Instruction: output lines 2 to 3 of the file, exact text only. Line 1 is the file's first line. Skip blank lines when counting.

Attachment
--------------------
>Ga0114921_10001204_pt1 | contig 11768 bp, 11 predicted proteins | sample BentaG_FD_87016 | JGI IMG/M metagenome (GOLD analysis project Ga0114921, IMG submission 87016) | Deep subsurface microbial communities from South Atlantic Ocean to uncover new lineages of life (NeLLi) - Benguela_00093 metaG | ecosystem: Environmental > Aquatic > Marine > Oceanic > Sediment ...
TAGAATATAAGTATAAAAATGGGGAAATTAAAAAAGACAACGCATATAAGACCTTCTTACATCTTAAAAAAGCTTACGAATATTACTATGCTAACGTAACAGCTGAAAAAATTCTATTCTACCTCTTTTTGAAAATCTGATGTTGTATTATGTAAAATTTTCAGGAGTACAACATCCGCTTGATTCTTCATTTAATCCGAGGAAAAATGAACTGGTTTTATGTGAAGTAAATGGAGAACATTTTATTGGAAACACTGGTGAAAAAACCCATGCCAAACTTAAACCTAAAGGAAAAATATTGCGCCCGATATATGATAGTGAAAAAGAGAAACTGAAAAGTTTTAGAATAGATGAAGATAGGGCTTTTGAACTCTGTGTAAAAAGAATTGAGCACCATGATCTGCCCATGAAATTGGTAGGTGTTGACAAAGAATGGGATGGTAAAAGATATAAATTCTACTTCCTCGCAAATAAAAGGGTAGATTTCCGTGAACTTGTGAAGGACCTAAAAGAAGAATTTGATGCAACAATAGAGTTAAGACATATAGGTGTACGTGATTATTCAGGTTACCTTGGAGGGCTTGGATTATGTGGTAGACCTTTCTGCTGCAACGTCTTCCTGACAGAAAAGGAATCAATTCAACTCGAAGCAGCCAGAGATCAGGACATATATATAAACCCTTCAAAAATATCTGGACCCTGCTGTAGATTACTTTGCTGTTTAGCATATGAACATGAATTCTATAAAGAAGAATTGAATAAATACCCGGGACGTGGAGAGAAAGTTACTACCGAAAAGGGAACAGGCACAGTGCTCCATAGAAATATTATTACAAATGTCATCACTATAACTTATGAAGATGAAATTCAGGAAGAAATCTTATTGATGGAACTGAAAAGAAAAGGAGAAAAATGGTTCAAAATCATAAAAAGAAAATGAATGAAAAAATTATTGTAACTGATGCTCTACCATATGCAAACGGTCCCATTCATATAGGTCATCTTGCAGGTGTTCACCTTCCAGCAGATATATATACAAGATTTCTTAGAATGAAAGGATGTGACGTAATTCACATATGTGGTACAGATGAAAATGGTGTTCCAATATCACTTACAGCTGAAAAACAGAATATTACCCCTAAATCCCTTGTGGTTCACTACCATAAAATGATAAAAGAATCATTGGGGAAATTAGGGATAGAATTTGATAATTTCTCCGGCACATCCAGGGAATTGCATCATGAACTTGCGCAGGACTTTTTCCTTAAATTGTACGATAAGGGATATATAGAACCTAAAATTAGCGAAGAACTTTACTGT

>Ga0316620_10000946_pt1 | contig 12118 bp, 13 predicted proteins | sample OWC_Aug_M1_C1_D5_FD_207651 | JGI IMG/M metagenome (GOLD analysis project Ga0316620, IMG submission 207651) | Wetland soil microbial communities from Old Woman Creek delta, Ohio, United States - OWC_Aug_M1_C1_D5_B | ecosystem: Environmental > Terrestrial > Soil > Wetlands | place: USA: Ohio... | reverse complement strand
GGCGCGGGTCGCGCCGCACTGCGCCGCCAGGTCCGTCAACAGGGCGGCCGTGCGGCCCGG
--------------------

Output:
TAGAATATAAGTATAAAAATGGGGAAATTAAAAAAGACAACGCATATAAGACCTTCTTACATCTTAAAAAAGCTTACGAATATTACTATGCTAACGTAACAGCTGAAAAAATTCTATTCTACCTCTTTTTGAAAATCTGATGTTGTATTATGTAAAATTTTCAGGAGTACAACATCCGCTTGATTCTTCATTTAATCCGAGGAAAAATGAACTGGTTTTATGTGAAGTAAATGGAGAACATTTTATTGGAAACACTGGTGAAAAAACCCATGCCAAACTTAAACCTAAAGGAAAAATATTGCGCCCGATATATGATAGTGAAAAAGAGAAACTGAAAAGTTTTAGAATAGATGAAGATAGGGCTTTTGAACTCTGTGTAAAAAGAATTGAGCACCATGATCTGCCCATGAAATTGGTAGGTGTTGACAAAGAATGGGATGGTAAAAGATATAAATTCTACTTCCTCGCAAATAAAAGGGTAGATTTCCGTGAACTTGTGAAGGACCTAAAAGAAGAATTTGATGCAACAATAGAGTTAAGACATATAGGTGTACGTGATTATTCAGGTTACCTTGGAGGGCTTGGATTATGTGGTAGACCTTTCTGCTGCAACGTCTTCCTGACAGAAAAGGAATCAATTCAACTCGAAGCAGCCAGAGATCAGGACATATATATAAACCCTTCAAAAATATCTGGACCCTGCTGTAGATTACTTTGCTGTTTAGCATATGAACATGAATTCTATAAAGAAGAATTGAATAAATACCCGGGACGTGGAGAGAAAGTTACTACCGAAAAGGGAACAGGCACAGTGCTCCATAGAAATATTATTACAAATGTCATCACTATAACTTATGAAGATGAAATTCAGGAAGAAATCTTATTGATGGAACTGAAAAGAAAAGGAGAAAAATGGTTCAAAATCATAAAAAGAAAATGAATGAAAAAATTATTGTAACTGATGCTCTACCATATGCAAACGGTCCCATTCATATAGGTCATCTTGCAGGTGTTCACCTTCCAGCAGATATATATACAAGATTTCTTAGAATGAAAGGATGTGACGTAATTCACATATGTGGTACAGATGAAAATGGTGTTCCAATATCACTTACAGCTGAAAAACAGAATATTACCCCTAAATCCCTTGTGGTTCACTACCATAAAATGATAAAAGAATCATTGGGGAAATTAGGGATAGAATTTGATAATTTCTCCGGCACATCCAGGGAATTGCATCATGAACTTGCGCAGGACTTTTTCCTTAAATTGTACGATAAGGGATATATAGAACCTAAAATTAGCGAAGAACTTTACTGT

>Ga0316620_10000946_pt1 | contig 12118 bp, 13 predicted proteins | sample OWC_Aug_M1_C1_D5_FD_207651 | JGI IMG/M metagenome (GOLD analysis project Ga0316620, IMG submission 207651) | Wetland soil microbial communities from Old Woman Creek delta, Ohio, United States - OWC_Aug_M1_C1_D5_B | ecosystem: Environmental > Terrestrial > Soil > Wetlands | place: USA: Ohio... | reverse complement strand